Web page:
First, let’s clarify the term user interface. It is the point of interaction between the user and the digital device or product – for example, the touch screen on your smartphone or tablet, the arrow that you use to click on a web page… User interface includes texts, icons, buttons, sliders, message boxes… When developing websites and applications, UI design must consider the appearance, feel and interactivity of the product. The interface must be as intuitive as possible so that its use is as self-explanatory as possible. To achieve intuitive use, the UI designer must consider icons, buttons, typography, colour schemes, spacing, photos and videos, responsive design… UI design makes sure that the development, content and layout of the final product are reflected in a leading, attractive and responsive experience for users.
UI design is solely digital. It covers visual and interactive interface elements, including buttons, icons, spacing, typography, colour schemes and responsive design.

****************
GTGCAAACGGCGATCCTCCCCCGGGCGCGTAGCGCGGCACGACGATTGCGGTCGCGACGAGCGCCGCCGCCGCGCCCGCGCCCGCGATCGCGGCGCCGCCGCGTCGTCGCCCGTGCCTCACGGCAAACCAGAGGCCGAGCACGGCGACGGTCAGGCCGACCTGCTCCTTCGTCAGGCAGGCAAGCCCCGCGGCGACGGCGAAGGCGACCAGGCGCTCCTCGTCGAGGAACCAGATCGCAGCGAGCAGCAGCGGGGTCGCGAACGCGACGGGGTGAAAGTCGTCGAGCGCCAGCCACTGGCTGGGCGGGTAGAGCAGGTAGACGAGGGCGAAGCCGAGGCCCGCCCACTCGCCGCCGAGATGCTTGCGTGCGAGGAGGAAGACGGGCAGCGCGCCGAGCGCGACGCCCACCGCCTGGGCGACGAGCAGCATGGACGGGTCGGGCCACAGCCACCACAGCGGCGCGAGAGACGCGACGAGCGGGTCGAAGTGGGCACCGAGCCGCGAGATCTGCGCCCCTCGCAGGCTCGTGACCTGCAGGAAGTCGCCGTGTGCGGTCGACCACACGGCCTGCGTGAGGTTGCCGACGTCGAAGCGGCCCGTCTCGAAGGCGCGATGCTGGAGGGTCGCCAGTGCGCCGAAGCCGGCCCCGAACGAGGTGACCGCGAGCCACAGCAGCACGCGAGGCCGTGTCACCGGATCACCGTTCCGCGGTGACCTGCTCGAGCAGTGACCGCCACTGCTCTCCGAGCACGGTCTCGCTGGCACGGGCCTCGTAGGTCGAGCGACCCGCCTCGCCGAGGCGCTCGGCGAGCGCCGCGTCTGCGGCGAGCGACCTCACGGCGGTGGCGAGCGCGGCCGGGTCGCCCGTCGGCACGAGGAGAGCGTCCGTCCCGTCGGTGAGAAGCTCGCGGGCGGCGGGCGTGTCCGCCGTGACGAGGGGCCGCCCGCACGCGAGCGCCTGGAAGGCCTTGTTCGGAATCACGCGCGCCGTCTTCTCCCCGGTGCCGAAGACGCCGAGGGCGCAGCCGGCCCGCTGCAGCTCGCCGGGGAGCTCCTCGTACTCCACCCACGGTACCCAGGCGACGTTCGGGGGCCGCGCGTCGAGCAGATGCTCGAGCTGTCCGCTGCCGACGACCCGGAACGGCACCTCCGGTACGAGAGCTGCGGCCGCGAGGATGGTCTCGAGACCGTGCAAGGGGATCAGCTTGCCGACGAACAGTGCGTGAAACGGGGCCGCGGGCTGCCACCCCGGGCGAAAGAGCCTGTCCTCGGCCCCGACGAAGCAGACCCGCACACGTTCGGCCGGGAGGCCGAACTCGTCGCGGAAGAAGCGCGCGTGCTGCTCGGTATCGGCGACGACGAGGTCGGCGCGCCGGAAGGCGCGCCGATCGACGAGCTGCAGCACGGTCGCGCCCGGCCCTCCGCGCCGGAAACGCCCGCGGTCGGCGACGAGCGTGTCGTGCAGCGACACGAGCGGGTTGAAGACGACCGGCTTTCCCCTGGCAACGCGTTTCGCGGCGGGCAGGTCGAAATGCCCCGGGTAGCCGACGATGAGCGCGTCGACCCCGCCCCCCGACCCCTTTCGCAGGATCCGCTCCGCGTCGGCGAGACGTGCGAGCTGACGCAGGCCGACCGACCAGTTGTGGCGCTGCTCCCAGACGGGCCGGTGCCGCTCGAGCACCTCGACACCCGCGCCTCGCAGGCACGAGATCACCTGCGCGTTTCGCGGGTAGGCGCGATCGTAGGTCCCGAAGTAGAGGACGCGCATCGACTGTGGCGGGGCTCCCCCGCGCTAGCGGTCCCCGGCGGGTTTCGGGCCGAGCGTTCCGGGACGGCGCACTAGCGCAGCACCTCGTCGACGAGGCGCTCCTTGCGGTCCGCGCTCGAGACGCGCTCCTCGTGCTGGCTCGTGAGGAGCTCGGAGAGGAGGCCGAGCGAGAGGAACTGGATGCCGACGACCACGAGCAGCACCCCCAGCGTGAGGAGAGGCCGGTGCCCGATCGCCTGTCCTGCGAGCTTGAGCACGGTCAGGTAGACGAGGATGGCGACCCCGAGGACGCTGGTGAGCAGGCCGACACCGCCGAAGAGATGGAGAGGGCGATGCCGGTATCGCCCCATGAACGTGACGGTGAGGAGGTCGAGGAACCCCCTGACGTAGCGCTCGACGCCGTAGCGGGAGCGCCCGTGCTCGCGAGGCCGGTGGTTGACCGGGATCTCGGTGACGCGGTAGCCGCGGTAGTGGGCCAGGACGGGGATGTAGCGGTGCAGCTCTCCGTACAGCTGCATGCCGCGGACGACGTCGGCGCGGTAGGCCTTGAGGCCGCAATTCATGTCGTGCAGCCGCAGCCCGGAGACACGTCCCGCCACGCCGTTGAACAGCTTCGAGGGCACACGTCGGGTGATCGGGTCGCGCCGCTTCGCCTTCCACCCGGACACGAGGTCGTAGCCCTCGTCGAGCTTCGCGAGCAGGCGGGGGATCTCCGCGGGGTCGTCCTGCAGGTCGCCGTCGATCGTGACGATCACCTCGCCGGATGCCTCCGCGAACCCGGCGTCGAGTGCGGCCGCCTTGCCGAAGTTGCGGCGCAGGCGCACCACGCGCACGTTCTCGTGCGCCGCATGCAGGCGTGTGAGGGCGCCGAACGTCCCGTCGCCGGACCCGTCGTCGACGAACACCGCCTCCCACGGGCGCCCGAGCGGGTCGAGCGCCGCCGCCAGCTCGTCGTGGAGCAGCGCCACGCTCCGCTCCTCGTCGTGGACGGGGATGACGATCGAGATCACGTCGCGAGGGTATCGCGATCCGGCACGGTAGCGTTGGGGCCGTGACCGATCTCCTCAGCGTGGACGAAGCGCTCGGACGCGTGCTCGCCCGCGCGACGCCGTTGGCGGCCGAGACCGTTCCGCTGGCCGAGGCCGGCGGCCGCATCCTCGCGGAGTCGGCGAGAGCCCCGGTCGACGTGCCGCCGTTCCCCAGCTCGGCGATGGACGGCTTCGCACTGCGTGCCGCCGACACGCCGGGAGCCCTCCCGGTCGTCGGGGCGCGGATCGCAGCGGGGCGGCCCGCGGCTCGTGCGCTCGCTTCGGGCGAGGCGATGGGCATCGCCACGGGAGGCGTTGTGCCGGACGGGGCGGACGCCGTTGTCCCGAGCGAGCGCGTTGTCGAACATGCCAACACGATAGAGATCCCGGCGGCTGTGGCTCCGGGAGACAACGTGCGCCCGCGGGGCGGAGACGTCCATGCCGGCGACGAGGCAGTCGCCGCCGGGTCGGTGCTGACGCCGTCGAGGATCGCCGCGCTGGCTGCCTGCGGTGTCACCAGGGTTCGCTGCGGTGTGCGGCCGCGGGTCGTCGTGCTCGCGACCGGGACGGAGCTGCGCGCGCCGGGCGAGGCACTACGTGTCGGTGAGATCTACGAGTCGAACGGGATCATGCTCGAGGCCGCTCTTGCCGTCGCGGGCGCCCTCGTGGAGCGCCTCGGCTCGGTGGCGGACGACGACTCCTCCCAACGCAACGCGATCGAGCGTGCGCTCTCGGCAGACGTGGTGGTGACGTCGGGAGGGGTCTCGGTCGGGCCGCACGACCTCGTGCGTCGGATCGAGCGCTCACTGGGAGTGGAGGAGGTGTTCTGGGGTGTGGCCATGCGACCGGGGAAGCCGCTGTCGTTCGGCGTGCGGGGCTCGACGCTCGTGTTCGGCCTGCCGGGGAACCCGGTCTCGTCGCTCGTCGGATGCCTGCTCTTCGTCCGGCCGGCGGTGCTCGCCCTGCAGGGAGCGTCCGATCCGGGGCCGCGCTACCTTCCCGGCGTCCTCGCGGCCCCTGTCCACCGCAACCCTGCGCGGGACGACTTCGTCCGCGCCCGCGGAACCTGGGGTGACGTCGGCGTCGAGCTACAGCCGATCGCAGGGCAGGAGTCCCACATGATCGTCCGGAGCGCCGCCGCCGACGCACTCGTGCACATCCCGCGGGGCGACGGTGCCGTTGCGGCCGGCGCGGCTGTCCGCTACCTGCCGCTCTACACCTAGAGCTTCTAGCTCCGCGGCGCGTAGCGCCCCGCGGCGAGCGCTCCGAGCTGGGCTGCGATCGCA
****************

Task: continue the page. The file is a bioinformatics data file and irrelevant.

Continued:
The aim of UI design is to visually guide the user through the interface of the product, website, application… In other words, to design an intuitive experience that does not require much thought.
With UI design, we transfer product features and benefits to the product interface, ensuring that the interface design is consistent, aligned and aesthetic.
“The UI designer will provide a great visual experience for your website, application or video game, so that its use will be logical and, above all, completely simple for every user.”
What does a UI designer actually do?
The UI designer must place themself in the user’s position during their work, and stay one step ahead of the user at all times. With the user’s every step in mind, the UI designer then creates visual and interactive elements that the user will respond to intuitively.
For example: You open a real estate website. A specific house draws your attention and you click on it. Below, you notice some pictures and intuitively click on them. This enlarges the pictures, and you can browse the picture gallery by clicking left or right. Even though there were no instructions, you intuitively knew where to click.